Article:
Nineteen years after viewing Pi (1998), which I was enthusiastic about - which had a promotional tag, "faith in chaos" - I'm back in a theater watching mother! "Seeing is believing" is the tagline. As usual, I haven't read a review, spoken to someone who has seen it, or had any idea of what the public or critic's reactions were like.
It was a little strange at first, then stranger still, then more and more melodramatic, then risible, then less ridiculous but more absurd, then just strange again, like at the beginning. Then the film moves quickly through all of those stages once again, but with five times the pace, and worse outcomes as the same circumstances come around for a second time, but with a thousand times the intensity.
I walk into any film and I try to accept each film on whatever terms it wants to approach me.
As a film starts, and appears to be one kind of film or another, it may then change, and develop into a different kind of film, and it might do that twice, three times, or ten or twenty times, and I try to roll with the punches, and at the end walk away from it and have quite a bit of silence, while I mull it all over.
In fact, the silence at the end of a film is such an important part, that starting in the year 2001 I started to prefer to see films in a cinema by myself rather than with anyone else. The need for pure acceptance of every film I see, on its terms, isn't helped when I'm hearing laughing, or no laughing, or shuffling, or people fidgeting. To accept a film on its own terms I don't want to come out of the film and hear, "That was a thoroughly satisfying movie" or "I'm glad I saw that movie. I didn't like it, but I'm glad I saw it" or "Well, I normally say, 'I'm glad I saw a movie even if I didn't like it, but this film, I wish I hadn't even seen'".
The end credits were rolling for mother!, and I heard the audience walking out, muttering away, when a girl's voice rose above the burble saying,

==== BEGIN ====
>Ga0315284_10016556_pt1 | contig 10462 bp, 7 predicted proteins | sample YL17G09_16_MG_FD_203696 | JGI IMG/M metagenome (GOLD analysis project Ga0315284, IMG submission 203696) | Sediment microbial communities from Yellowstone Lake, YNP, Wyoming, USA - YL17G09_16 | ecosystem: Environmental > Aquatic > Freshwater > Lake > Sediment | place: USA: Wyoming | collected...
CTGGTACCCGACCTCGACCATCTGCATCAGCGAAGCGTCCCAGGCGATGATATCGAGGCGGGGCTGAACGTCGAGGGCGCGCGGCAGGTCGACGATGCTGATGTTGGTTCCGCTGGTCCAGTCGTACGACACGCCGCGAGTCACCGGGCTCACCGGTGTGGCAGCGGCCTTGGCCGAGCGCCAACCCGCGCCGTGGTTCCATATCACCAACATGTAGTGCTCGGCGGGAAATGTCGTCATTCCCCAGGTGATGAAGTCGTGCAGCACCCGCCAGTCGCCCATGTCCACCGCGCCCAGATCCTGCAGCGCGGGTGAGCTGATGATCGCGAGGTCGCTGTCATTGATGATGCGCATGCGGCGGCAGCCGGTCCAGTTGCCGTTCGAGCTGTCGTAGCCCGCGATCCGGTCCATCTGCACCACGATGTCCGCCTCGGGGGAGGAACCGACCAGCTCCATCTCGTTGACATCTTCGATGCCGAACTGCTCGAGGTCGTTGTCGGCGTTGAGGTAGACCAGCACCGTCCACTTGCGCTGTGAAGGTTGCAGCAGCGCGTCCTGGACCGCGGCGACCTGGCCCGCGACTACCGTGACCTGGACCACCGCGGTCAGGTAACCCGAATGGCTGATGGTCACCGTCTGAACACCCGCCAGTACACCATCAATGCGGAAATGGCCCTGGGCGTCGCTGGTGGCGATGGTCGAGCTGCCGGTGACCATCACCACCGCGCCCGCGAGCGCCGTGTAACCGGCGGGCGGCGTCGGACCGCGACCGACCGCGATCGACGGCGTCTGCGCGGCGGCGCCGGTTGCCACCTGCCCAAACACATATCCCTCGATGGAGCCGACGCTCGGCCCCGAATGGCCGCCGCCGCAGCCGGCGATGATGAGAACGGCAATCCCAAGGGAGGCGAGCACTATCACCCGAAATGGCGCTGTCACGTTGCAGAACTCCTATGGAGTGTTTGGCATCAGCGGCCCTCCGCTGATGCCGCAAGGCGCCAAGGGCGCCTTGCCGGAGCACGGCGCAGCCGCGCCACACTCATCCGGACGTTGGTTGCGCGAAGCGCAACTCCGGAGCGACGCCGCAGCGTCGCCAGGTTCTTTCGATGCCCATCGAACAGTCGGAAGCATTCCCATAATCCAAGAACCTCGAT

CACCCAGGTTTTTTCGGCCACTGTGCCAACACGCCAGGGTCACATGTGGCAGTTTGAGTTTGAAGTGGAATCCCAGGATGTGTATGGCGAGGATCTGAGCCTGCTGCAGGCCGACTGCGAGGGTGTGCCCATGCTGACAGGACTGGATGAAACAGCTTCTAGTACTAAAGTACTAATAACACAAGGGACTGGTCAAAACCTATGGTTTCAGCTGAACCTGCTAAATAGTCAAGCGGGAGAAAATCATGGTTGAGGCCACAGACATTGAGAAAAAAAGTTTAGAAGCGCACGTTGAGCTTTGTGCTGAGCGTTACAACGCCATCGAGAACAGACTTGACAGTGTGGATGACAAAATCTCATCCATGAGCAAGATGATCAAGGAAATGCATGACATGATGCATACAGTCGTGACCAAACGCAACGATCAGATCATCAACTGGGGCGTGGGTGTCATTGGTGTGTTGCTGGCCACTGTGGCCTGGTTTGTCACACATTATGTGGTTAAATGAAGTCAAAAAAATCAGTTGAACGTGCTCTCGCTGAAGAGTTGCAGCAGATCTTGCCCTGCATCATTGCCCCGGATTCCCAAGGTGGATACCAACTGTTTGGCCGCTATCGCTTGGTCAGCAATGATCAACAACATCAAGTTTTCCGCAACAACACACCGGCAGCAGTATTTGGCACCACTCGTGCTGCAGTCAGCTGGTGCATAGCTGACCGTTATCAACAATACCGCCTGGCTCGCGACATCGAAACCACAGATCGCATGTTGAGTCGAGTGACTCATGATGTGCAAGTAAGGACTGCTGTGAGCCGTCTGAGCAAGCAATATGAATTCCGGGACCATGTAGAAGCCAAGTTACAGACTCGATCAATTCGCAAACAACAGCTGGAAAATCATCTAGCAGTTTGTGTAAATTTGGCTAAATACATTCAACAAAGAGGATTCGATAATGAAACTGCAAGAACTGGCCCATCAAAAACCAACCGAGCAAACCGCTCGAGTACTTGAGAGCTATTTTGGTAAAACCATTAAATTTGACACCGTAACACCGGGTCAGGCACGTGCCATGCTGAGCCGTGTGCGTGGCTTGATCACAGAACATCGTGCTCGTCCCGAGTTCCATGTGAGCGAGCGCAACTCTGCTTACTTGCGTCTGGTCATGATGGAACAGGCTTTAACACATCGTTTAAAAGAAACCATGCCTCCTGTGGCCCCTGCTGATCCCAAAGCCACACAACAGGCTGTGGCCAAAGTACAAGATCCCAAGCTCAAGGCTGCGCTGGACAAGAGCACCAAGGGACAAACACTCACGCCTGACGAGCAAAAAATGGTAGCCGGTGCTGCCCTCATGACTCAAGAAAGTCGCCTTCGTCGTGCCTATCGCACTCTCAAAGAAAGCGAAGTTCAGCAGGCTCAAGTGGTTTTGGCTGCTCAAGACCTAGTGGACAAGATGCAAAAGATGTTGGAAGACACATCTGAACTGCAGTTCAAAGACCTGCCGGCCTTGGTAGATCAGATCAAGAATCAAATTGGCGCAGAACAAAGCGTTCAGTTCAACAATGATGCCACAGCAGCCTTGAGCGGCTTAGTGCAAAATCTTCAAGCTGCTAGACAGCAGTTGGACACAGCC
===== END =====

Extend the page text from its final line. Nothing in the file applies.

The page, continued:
It took me out of my space, and I was suddenly back in the land of the living, not the land of the living in a celluloid world, and I thought, "She's right. It is." Then I thought, "but what about all the thoughts going through my brain and my attempts to make sense of it as everything that happened, happened?" Yeah, it was pretty dumb. Or was it? I'd been watching the end credits thinking, "That was brilliant. Completely over-the-top, completely audacious, completely original. But strange. I wonder if it's comprehensible? Obviously, it's about God and Jesus and the virgin birth. And death and sin and a sacrifice. but I wonder if it makes any sense?"
Then after the film had finished, a group of people in the back row of the cinema were still chatting away, long after the lights came up. There's a discussion going on. Then I hear, "He was God, right? He said, 'I'm the creator'."
At this point, I'm at the "I need to go home and they're not even looking like leaving" point. I get up from my seat, five rows from the front, and grab my stuff and head out.
"Oh, sorry mate". Then I heard whispered, "I wondered if someone was going to yell out and tell us to shut up. I'm surprised they didn't."
This group, I'd heard in my peripheral audio, make dumb comments throughout. When really extreme things happened, they were relating to the film like it was a silent movie. "What?" "Oh, no." "Really!?"